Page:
“Despite impressive economic growth over the years, the situation on the employment front leaves much to be desired,” said B.N. Nanda, director general of the Labor Bureau, which conducted the unemployment survey.
India’s government estimates that 440 million of the total population of 1.2 billion is under the age of 18.
“The demographic dividend can easily become a demographic curse if you do not provide jobs,” Nag said. “It could lead to unrest if people coming into the workforce are not employed.”
Economic deprivation has prompted Maoists, numbering about 10,000, to fight the government while holding mineral-laden land in the eastern part of the country, roughly the size of Portugal. The rebels have some influence in more than a third of the nation’s 626 districts, the government estimates.
The Maoist activity in seven states is threatening at least $78 billion in natural-resource projects, brokerage CLSA Asia- Pacific Markets estimates. Prime Minister Singh called Maoists the “biggest single internal security challenge” and controlling it was crucial for the progress of the country.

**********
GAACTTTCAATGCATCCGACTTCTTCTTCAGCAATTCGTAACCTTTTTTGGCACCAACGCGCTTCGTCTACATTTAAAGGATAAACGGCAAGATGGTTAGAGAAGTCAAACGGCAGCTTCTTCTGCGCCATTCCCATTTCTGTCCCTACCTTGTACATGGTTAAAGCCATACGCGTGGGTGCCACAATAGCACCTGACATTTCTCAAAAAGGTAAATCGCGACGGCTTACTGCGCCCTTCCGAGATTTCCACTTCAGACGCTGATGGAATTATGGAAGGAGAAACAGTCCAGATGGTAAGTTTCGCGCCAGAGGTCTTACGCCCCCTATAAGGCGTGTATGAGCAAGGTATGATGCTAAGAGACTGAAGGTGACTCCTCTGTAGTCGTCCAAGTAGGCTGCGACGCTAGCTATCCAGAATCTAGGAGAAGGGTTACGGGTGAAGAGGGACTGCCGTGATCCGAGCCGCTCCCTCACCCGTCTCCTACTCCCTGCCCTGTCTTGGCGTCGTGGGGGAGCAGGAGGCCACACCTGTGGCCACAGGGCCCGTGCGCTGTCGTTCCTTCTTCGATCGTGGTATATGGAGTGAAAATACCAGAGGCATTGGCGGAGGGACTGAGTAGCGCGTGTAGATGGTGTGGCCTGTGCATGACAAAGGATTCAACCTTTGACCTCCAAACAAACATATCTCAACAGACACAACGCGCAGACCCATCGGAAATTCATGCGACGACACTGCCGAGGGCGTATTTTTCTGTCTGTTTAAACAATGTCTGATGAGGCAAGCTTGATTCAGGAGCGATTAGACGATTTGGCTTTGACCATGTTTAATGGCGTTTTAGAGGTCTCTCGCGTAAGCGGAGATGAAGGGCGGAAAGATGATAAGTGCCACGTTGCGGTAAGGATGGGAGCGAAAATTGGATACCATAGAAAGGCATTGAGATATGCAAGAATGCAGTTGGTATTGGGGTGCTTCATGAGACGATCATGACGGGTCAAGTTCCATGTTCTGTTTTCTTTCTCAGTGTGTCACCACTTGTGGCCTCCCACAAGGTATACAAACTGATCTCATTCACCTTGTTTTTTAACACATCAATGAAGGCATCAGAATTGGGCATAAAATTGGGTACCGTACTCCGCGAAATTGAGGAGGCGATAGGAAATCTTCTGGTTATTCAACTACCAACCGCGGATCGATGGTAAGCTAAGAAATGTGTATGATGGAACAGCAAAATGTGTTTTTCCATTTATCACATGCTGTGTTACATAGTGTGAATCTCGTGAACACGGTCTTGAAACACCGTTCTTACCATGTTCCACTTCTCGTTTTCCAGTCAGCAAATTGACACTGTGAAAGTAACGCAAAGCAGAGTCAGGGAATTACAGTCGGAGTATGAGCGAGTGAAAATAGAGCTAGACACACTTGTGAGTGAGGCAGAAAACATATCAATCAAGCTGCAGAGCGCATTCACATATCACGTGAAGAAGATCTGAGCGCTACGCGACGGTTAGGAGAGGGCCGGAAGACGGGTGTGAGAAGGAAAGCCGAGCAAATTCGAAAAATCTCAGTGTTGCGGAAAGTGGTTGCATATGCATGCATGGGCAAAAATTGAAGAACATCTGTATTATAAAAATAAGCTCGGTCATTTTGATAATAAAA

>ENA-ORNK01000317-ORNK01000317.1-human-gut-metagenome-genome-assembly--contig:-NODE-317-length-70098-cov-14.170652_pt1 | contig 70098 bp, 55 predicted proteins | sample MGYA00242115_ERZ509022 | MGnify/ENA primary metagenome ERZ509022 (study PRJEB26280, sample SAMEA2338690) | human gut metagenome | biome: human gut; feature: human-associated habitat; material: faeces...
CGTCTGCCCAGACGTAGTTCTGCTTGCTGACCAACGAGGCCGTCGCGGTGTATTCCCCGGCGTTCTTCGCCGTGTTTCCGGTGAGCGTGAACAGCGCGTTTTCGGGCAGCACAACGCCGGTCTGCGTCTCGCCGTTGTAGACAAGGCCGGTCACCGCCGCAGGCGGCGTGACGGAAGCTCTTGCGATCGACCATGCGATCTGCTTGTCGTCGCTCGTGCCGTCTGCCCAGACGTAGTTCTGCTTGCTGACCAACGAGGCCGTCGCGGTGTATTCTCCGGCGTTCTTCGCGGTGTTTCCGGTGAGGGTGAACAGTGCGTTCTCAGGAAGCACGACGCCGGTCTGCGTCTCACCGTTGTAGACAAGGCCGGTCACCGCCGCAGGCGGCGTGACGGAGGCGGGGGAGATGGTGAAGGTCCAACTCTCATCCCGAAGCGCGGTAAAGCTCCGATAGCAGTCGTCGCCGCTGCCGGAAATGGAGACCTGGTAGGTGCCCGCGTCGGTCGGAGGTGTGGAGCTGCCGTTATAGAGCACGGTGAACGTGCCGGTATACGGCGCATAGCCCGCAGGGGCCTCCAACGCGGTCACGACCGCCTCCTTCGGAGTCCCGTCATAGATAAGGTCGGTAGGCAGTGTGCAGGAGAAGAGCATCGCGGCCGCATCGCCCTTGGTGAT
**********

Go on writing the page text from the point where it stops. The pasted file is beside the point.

“If we do not have inclusive growth it means that we will not be safe in our homes or our cars,” State Bank’s Bhatt said.
The government is relying on improving credit delivery to help reach out to those untouched by the nation’s economic progress. The Indian Banking Association estimates only 35 percent of India’s 1.2 billion people have access to banking services.
“Financial inclusion is a key determinant of sustainable and inclusive growth,” India’s Finance Minister Pranab Mukherjee said at the conference. “We are according high importance to financial inclusion to cover the entire gamut of financial services from savings to credit, insurance and transfers.”
This view was shared by Klaus Schwab, the World Economic Forum’s founder and executive chairman, who said that raising the living standards of the poor was not just an act of social responsibility but also an opportunity for businesses.
“Those are the people who will drive the economy in the future,” Schwab said of India’s poor. “This is the only way to achieve sustained growth.”